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General Lee left a mark on American history as one of the greatest generals during the American Civil War. Learn more about his role in the war based on his battle records.


Civil War record of General Lee was considerably less impressive than the Myth of the Lost Cause portrays it. After declining command of the Union army because he would not lift his sword against his beloved Commonwealth of Virginia (as distinguished from the Confederacy), Lee did an excellent job organizing the Virginia militia and defending that state in the early months of the war. As its militia became part of the Confederacy’s army, Lee became President Jefferson Davis’s military advisor.


Disappointed that he was not on the field for the Confederate victory at First Bull Run (Manassas), Lee continued to lobby for a field command. His wish was granted when he was sent to northwestern Virginia in late 1861, but there he demonstrated some of the weaknesses that would plague him throughout the war. At Cheat Mountain, he issued long, complicated orders and failed to exercise hands-on control. While in that small theater, he failed to deal with squabbling subordinates whose disputes were undermining Confederate efforts to regain control of northwestern Virginia, and he returned to Richmond a failure.

Davis then gave General Lee a chance for redemption by assigning him to command the South Carolina, Georgia, and Florida coasts. First, Davis had to write letters to affected governors ensuring them that Lee was indeed a highly competent general (contrary to what they may have heard about his western Virginia experience). Lee did an excellent job building defensive coastal fortifications and withdrawing most of the rebel defenses to waters beyond the reach of Union gunboats.

Apparently because Davis was becoming disenchanted with independent, uncooperative, and personally despised generals such as Joseph Johnston and P. G. T. Beauregard, he recalled Lee to Richmond as his primary military advisor once again. There Lee helped Davis to pressure Johnston into more aggressive defensive actions, especially after George B. McClellan started slowly moving up the Virginia peninsula from the Norfolk area toward Richmond.

After two months of dalliance, McClellan finally reached the vicinity of Richmond and split his army on both sides of the Chickahominy River. On May 31, 1862, with prodding, Johnston attacked an isolated portion of Little Mac’s army on the south side of the river. In what became the two-day Battle of Seven Pines (Fair Oaks), Longstreet bungled his attack, and reinforcements from north of the river were able to avert a Union disaster.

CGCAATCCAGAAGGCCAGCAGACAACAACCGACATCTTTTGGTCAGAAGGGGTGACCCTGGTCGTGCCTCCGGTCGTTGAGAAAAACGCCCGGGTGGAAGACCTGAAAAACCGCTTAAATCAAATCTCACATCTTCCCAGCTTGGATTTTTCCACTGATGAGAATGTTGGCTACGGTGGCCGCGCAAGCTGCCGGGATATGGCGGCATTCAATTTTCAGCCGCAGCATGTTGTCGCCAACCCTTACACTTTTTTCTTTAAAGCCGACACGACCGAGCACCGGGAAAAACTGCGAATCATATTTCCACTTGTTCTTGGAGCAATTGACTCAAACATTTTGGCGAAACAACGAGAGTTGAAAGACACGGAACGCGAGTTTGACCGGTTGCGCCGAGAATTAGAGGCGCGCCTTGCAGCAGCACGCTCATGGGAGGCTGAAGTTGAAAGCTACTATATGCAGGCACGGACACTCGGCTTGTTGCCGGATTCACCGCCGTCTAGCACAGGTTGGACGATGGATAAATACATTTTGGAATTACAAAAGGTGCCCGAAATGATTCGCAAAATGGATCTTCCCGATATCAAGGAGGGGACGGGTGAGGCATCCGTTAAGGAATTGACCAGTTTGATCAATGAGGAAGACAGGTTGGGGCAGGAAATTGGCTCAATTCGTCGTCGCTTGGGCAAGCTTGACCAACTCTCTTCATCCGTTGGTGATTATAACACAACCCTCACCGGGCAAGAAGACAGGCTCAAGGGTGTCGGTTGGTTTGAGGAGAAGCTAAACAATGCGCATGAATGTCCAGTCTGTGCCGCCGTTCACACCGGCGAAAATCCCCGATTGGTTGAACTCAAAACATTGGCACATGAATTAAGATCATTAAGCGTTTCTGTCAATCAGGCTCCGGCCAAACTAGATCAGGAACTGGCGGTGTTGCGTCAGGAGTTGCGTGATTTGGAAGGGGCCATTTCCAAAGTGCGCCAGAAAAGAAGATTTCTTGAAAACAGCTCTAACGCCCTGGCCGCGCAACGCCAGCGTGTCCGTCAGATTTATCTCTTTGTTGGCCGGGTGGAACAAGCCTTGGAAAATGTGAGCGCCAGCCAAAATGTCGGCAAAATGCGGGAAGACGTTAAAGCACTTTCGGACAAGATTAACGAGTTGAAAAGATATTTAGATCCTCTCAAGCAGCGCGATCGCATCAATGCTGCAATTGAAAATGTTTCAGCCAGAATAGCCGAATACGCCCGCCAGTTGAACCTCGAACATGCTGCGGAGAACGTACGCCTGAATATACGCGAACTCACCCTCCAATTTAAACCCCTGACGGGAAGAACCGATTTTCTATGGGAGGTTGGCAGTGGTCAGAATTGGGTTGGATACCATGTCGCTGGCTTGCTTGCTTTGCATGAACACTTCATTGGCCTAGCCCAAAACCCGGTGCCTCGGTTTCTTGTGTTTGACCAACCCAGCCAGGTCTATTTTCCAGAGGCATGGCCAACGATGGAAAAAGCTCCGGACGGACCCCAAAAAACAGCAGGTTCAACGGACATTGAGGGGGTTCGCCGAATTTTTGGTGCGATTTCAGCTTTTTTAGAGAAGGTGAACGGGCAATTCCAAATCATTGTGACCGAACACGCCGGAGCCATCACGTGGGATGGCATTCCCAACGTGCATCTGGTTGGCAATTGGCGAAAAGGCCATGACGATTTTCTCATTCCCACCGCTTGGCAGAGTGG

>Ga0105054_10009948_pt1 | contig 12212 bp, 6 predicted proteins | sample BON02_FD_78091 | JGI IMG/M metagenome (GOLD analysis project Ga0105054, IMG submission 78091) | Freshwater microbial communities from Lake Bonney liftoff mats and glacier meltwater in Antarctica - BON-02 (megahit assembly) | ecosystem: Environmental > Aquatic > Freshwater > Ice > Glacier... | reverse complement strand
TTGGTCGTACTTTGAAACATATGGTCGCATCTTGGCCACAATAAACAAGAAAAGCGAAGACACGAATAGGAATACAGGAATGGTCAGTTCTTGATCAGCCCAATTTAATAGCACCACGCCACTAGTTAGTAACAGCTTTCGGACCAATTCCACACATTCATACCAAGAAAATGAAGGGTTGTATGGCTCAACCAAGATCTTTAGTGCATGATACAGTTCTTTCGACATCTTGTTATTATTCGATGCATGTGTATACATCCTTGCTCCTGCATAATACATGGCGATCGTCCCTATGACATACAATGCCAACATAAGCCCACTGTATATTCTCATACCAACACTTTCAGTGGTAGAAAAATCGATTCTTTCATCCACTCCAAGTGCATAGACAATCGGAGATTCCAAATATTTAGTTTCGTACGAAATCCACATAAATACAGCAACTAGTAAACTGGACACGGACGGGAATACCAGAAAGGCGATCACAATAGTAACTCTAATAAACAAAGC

The most important result of the battle was that Johnston was badly wounded and on June 1, 1862, General Lee succeeded to command of the major Confederate army in the east, which he promptly dubbed the Army of Northern Virginia. His record as its commander requires deep examination before judgment can be rendered about the quality of his Civil War performance.

General Lee enhanced his early-war reputation as the “King of Spades” by ordering his army to dig fortifications south of the Chickahominy between Richmond and McClellan’s Army of the Potomac. Contrary to many people’s expectation that he would be a cautious general, he was preparing the first of many offensives against his foes. His strategic and tactical aggressiveness would soon be apparent to all.

The Seven Days’ Battle, ending McClellan’s disastrous Peninsula Campaign, began in late June and was Lee’s first as army commander. Correctly predicting that McClellan would not have the moral courage to attack Lee’s lines and Richmond while General Lee moved his army to the north side of the Chickahominy, Lee took two-thirds of his army above the river and attacked Little Mac’s largest corps, which was alone there.

In a sign of things to come, General Lee had his army attack the enemy for most of one week and pushed them away from Richmond and back to the James River. Although Lee knew that he had achieved his strategic objective of saving Richmond after two days of fighting, he continued his attacks for days more, taking substantial casualties. His army suffered twenty thousand casualties (dead, wounded, missing, or captured), while McClellan’s army suffered “only” sixteen thousand. Most of Lee’s casualties were “hard” ones—killed or wounded. Only ten thousand of Little Mac’s men were killed or wounded.